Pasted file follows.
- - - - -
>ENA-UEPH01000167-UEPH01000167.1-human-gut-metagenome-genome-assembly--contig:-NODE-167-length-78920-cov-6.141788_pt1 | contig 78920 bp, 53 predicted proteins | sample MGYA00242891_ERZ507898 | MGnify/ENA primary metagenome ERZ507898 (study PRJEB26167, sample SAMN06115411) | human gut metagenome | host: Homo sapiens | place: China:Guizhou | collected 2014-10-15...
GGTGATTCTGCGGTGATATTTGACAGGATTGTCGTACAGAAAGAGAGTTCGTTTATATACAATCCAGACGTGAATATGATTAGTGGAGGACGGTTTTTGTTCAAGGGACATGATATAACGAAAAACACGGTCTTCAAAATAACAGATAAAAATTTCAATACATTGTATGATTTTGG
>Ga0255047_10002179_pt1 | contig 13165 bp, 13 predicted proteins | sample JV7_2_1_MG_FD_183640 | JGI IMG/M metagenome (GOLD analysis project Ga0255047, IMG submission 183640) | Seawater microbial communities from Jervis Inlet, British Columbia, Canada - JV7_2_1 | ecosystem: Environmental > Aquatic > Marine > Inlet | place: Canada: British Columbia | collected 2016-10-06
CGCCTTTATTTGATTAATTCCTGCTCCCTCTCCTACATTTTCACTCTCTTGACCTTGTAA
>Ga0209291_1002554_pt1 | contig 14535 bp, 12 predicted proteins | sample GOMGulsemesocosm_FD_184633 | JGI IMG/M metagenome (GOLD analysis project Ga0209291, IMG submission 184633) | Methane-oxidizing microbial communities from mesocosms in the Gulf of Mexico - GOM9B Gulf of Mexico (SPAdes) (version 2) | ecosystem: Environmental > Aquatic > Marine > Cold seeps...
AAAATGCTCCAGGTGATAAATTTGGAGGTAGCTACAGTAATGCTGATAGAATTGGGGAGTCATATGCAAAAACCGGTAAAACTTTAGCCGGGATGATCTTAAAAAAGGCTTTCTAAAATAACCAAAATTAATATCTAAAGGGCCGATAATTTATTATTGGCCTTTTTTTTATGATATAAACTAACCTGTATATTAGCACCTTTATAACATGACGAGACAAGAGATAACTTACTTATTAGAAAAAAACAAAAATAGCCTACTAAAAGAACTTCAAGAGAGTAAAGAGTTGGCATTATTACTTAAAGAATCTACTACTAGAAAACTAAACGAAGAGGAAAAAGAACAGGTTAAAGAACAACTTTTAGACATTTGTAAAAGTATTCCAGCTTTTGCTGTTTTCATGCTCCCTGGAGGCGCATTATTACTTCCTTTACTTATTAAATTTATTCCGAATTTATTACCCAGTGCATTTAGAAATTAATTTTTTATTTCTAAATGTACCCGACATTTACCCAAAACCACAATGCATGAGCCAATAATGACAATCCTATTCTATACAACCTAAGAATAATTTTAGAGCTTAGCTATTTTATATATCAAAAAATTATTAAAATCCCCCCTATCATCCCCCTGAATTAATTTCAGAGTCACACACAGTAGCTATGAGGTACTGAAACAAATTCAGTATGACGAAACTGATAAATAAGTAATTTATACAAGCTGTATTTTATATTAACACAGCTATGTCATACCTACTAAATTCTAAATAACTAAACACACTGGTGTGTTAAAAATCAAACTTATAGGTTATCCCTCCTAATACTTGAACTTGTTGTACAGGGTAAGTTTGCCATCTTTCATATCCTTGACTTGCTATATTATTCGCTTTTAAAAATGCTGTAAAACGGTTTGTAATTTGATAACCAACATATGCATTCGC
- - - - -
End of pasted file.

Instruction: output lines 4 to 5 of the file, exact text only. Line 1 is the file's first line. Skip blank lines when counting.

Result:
CGCCTTTATTTGATTAATTCCTGCTCCCTCTCCTACATTTTCACTCTCTTGACCTTGTAA
>Ga0209291_1002554_pt1 | contig 14535 bp, 12 predicted proteins | sample GOMGulsemesocosm_FD_184633 | JGI IMG/M metagenome (GOLD analysis project Ga0209291, IMG submission 184633) | Methane-oxidizing microbial communities from mesocosms in the Gulf of Mexico - GOM9B Gulf of Mexico (SPAdes) (version 2) | ecosystem: Environmental > Aquatic > Marine > Cold seeps...